To streamline and simplify compliance with farmland ownership regulations across Canada, Veripath also divides its portfolio into two funds that each focus on a different geographic chunk of the country. One fund, the Veripath Farmland (R) LP, invests only in farmland within Saskatchewan and Manitoba. Meanwhile, the Veripath Farmland (UR) LP invests in all of Canada excluding those two provinces.
“The two sister funds have the same terms, fee structures, and return expectations,” Johnston said.
The firm has increased access to those two funds over the past year by launching on two platforms. Nearly a year ago, Veripath debuted its evergreen farmland offerings on DealSquare, a centralized platform created by NEO and Silver Maple Ventures to simplify the private-placement process. And in the first quarter this year, it launched additional series of its funds on the FundServ platform.
To monitor and help maintain the quality of its portfolios, Veripath has a proprietary land management system that uses an in-house software platform combined with satellite monitoring and AI crop analysis. During the growing season, satellites continuously collect data on land that includes Veripath’s farmland assets. At the end of the year, that data is fed into an artificial intelligence system that can determine what type of crop was grown in a particular block of land, as well as analyse whether it was zero-tilled and how much of it was cultivated compared to what wasn’t.
“If you have some damage or changes to the land due to flooding or other events, that tends to reflect in changes to the cultivated-to-uncultivated ratio,” Johnston said. “Because it’s the first year we’re doing this, we can’t distil insights on productivity from the satellite data yet. But we’ll be able to as we apply more training sets to the system.”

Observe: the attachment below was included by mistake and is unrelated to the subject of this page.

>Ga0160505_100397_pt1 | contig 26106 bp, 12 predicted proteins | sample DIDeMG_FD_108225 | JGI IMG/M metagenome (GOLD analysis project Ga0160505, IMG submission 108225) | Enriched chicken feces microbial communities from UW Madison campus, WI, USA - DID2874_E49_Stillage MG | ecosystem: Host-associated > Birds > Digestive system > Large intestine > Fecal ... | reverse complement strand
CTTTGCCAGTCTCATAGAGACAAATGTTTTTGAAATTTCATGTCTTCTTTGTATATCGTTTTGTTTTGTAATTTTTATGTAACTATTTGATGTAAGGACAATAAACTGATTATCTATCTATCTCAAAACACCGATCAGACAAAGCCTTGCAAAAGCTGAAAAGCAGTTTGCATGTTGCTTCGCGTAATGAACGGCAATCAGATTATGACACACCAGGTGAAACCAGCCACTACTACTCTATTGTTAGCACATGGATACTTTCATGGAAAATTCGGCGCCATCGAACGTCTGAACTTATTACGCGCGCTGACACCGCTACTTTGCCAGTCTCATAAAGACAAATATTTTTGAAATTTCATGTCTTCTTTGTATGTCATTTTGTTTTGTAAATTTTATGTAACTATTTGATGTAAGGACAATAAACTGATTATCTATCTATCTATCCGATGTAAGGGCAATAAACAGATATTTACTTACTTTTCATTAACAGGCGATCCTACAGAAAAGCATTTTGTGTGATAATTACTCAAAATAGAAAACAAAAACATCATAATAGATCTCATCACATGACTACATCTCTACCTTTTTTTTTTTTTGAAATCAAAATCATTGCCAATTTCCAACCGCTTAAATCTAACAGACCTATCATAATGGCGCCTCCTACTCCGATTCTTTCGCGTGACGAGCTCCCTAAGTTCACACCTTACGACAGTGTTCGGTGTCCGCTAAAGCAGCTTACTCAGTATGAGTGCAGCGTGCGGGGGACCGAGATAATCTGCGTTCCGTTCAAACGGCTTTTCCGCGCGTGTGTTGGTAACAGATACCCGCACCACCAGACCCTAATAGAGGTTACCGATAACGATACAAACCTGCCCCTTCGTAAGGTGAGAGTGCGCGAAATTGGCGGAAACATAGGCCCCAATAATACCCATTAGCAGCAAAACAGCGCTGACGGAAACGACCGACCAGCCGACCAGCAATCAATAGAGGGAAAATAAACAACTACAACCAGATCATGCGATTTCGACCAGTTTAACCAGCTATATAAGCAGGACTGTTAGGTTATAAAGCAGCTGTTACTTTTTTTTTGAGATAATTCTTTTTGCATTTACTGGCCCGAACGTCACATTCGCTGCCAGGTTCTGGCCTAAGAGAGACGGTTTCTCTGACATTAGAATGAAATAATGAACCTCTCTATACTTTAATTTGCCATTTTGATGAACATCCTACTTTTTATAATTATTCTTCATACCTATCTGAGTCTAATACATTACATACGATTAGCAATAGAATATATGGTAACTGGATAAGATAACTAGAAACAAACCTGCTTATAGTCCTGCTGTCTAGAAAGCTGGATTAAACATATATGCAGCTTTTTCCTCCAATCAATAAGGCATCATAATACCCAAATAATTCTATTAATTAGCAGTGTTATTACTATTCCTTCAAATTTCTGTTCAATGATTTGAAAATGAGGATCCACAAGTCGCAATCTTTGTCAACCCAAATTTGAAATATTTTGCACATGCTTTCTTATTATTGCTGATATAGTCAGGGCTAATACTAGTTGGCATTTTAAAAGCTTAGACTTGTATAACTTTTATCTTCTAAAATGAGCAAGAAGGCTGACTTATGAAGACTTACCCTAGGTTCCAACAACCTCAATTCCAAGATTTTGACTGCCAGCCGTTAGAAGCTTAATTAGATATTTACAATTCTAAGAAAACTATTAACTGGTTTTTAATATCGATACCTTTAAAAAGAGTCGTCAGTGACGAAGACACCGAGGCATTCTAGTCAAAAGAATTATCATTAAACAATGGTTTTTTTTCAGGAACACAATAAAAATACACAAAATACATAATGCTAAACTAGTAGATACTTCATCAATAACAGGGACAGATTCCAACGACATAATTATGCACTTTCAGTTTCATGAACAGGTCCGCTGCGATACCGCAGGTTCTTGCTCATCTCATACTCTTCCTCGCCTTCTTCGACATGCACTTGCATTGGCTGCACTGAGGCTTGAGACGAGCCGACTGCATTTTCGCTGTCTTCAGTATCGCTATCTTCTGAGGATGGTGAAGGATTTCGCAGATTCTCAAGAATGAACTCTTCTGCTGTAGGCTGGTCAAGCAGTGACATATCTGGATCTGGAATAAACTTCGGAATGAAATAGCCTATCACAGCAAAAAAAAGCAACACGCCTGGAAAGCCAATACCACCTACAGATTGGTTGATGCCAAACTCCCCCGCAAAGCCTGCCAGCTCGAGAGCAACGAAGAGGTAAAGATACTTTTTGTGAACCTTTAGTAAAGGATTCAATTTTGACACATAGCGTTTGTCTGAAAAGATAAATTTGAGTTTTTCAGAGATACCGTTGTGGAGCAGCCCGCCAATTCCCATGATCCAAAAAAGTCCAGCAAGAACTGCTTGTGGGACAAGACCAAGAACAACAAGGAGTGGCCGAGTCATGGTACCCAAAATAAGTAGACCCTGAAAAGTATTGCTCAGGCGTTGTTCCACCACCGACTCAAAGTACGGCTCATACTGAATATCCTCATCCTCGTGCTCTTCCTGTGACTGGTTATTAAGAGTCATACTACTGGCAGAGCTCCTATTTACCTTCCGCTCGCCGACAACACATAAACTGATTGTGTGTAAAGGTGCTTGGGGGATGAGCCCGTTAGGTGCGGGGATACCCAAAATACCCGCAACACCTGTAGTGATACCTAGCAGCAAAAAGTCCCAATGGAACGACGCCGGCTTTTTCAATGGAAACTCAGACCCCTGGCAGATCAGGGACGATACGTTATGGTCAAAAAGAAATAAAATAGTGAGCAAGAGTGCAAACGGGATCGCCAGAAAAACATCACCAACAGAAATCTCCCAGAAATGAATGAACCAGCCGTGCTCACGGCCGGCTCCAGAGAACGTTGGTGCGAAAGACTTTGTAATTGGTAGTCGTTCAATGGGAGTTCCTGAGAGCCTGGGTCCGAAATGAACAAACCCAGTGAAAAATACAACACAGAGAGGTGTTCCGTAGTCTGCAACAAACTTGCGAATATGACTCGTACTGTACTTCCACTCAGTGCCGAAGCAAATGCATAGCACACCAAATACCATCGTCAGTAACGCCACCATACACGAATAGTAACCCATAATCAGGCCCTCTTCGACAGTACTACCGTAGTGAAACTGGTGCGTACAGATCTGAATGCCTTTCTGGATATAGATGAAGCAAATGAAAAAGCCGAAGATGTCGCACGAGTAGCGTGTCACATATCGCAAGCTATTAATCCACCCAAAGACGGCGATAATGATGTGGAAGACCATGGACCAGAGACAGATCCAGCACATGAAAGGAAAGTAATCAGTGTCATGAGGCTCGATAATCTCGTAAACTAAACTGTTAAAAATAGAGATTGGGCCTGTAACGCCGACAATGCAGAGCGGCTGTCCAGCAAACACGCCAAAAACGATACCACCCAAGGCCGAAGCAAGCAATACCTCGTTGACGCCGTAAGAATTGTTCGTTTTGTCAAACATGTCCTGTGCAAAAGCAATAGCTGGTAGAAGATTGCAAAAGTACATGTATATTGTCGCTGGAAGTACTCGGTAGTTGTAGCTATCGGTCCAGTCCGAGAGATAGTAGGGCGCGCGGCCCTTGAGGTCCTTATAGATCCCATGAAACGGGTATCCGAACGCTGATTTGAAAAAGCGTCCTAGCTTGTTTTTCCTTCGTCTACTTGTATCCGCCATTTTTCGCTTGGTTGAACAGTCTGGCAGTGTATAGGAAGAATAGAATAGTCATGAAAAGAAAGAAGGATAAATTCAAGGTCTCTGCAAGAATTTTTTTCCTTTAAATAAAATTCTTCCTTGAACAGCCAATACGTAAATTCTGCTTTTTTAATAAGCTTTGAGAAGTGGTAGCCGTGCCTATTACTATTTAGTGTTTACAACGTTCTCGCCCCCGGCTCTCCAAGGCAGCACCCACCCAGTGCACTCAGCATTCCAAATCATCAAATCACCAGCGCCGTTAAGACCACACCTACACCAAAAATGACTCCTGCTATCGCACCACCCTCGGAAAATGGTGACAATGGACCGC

Aside from that, Veripath collects annual reports from the farmer-operators working within its portfolios. Once a year, the farmers notified to log on to an online portal where they fill out information on crop type, productivity, pesticide and other data. If there are discrepancies between the farmer’s report and the satellite data analysis, the system throws an alert flagging potential issues.
Beyond monitoring systems, technological advancements and genetic modification of crops have opened the door to greater yields and productivity. Given the increasing role technology plays, Johnson expects there will be an increase in the average farm size within Canada’s agricultural investment space as owners and operators seek economies of scale.
“At the moment, less than 1% of all Canadian farmland is held by financial investors. Compare that with the U.S. and Australia, where the number is closer to 20%,” Johnston said. “There’s plenty of room for them to grow, and I expect they’ll be playing a part in that increasing farm size equation.”